HCV and schistosomiasis by 6BH2D9

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									                           HCV and schistosomiasis
Introduction
 Infection with HCV has become the most important public health problem in Egypt
   with complications ranging from chronic inflammatory disease to hepatic cirrhosis
   and end stage liver failure or hepatocellular carcinoma (HCC).
 Hepatitis C virus (HCV) infection and schistosomiasis are major public health
   problems in the Nile Delta of Egypt.
 Patients coinfected with HCV and schistosomiasis exhibit a unique clinical,
   virological and histological pattern.

Epidemiology

HCV

 It is estimated that 170 millions world wide are infected with HCV.
 Approximately 20% of Egyptian blood donors are seropositive for HCV antibodies.
 Seroprevalence of HCV antibodies were detected in 10–30% of the Egyptian
  population.
 In most Egyptian patients, HCV genotype 4 is highly prevalent.
Schistosomiasis

 Schistosomiasis is a chronic helminthic disease that infects more than 200 million
   people worldwide.
 Infection with Schistosoma mansoni is endemic in Egypt, with a prevalence of 17.5–
   42.9%.
Co-infection

 In Egypt epidemiological studies reported a high prevalence and incidence of HCV
  within families in rural areas endemic for schistosomiasis.
 This high association could be attributed to the transmission of the viruses via sharing
  contaminated syringes used to inject tarter emetic, which was prescribed to treat
  patients with bilharziasis about 25 years ago.
 HCV infection is probably acquired after S. mansoni infection was established,
  through parenteral antischistosomal therapy and/or blood transfusions.
 Seroprevalence of HCV (12.9%) among Egyptian patients with schistosomiasis was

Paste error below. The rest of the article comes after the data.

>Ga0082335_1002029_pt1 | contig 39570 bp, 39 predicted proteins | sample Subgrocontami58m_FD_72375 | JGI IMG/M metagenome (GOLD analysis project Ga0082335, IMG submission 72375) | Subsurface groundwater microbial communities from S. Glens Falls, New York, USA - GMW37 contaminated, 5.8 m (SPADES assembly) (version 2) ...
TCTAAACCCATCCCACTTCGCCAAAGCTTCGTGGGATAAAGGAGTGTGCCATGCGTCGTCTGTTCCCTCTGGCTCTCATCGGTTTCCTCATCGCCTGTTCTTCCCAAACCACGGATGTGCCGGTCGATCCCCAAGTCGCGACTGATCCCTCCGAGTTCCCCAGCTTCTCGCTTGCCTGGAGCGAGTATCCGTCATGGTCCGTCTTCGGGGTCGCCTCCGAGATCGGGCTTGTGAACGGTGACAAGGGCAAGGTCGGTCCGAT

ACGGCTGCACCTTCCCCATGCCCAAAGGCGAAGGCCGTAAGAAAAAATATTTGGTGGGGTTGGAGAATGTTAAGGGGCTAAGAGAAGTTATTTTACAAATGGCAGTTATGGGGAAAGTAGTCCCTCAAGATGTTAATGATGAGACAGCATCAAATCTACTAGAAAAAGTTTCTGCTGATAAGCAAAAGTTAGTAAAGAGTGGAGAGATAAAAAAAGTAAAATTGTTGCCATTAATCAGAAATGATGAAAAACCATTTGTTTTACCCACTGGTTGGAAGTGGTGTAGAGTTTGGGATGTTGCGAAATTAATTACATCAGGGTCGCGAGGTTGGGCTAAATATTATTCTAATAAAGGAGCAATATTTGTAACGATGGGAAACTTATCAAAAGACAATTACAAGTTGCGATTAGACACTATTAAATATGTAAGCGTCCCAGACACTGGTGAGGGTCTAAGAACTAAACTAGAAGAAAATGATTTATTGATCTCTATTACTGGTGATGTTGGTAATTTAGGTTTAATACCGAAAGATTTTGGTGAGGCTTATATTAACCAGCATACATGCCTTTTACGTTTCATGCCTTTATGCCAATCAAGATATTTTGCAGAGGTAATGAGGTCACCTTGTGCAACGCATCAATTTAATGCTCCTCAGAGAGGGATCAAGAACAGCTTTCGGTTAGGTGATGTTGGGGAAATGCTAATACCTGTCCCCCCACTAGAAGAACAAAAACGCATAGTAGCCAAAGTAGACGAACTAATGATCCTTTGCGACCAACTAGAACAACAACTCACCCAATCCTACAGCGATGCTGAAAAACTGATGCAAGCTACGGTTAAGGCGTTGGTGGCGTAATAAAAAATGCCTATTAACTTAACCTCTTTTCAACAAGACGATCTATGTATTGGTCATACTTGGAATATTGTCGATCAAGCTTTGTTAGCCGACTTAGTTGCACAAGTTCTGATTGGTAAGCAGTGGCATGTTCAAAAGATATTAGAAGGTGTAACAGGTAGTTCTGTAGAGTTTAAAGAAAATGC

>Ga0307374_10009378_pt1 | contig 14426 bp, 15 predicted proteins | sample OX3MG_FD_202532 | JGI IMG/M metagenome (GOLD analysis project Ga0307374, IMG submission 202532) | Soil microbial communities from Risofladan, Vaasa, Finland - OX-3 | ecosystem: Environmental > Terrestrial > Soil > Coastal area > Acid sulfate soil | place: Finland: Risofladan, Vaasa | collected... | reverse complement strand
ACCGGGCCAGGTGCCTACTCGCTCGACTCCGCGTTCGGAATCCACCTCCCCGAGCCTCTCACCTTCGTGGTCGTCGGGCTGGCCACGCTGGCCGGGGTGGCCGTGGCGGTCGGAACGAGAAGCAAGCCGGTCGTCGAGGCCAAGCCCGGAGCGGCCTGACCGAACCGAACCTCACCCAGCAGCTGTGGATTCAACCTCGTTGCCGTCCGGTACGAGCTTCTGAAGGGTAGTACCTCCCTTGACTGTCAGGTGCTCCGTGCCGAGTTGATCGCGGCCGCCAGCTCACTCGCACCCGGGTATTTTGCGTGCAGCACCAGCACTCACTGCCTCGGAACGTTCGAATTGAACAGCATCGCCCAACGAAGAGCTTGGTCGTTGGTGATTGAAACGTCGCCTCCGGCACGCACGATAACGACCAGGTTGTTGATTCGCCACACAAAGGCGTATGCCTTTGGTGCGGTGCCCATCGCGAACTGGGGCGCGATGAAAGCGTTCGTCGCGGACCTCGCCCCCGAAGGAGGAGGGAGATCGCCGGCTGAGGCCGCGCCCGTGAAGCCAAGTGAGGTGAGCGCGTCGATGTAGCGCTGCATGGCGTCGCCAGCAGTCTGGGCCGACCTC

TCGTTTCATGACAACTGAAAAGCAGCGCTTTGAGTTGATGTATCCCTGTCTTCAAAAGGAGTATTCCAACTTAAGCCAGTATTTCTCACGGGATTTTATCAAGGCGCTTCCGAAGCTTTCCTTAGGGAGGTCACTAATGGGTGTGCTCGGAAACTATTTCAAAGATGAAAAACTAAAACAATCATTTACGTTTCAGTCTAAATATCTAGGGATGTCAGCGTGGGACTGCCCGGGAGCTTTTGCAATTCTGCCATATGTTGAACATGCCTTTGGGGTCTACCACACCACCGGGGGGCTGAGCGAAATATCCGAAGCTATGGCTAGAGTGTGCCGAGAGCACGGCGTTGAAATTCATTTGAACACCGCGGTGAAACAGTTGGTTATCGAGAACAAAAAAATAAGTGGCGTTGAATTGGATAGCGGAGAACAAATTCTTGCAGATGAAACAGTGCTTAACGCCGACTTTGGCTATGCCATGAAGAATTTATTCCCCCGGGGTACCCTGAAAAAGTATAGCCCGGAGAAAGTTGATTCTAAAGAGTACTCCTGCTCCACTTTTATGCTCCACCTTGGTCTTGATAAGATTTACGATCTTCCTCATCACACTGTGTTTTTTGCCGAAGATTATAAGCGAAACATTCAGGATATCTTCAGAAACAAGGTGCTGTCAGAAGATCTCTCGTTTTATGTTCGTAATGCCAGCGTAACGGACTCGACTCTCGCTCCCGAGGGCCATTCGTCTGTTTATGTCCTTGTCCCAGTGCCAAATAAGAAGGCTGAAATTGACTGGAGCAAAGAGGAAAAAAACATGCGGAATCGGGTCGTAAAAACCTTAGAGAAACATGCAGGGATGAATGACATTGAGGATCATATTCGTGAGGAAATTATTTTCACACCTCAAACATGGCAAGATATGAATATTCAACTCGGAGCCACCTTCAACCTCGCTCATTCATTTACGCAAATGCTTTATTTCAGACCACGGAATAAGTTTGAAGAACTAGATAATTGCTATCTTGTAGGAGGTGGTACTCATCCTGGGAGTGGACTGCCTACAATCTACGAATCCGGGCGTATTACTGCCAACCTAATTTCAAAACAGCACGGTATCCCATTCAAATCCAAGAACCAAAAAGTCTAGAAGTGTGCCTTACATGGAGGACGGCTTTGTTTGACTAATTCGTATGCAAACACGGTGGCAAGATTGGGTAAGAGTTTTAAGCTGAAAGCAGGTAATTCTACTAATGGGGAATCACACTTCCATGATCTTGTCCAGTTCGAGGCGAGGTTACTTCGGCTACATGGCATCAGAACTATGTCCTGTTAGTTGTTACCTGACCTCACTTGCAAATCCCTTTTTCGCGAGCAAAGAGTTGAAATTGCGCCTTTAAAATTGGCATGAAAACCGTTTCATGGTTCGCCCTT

higher than that observed among blood donors.




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Impact of Schistosomiasis on HCV

Immunological

Background of immunological defense
Schistosomiasis
 S. mansoni causes liver pathology through an immune-mediated mechanism, rather
   than through direct hepatic injury.
 S. mansoni ova are trapped in the liver, evoking a highly skewed Th2 immune
   response profile with granuloma formation that progresses to periportal fibrosis with
   preserved hepatic ultrastructure.
 This is coupled with a defect in Th1-cell effect or function.
HCV
 The host immune response probably plays a critical role in the control of both HCV
   replication and liver injury.
 In acute HCV: Th1& Th0 with its typical cytokine milieu consisting of (IL2, IFN,
   TNF-α  clearance of virus infected cells.
 In chronic HCV: Th2 & Th0 dominate with its typical cytokine milieu consisting of
   IL-4, 5,6,9,10,13  high titer of antibody of antibody and increase in IL-10 
   inhibition of Th1 response.
Coinfected
 In coinfected patients, HCV infection was probably acquired after the establishment
   of S. mansoni infection, possibly via parenteral antischistosomal therapy and/or blood
   transfusions.
 Thus, in the first encounter of HCV with the host immune system, it was confronted
   with:
           o Prevailing Th2 pattern.
           o Cytokine shift pattern.
                    Reduced IFN-γ, IL-4 and IL-10 secreted by HCV-specific T cells.
           o Cytotoxic T lymphocyte response.
 This Th2 profile, induced by S. mansoni infection, has probably antagonized and
   downregulated the antiviral activities of Th1 cytokines  cannot clear viremia 
   increased viral replication and more aggressive progression to fibrosis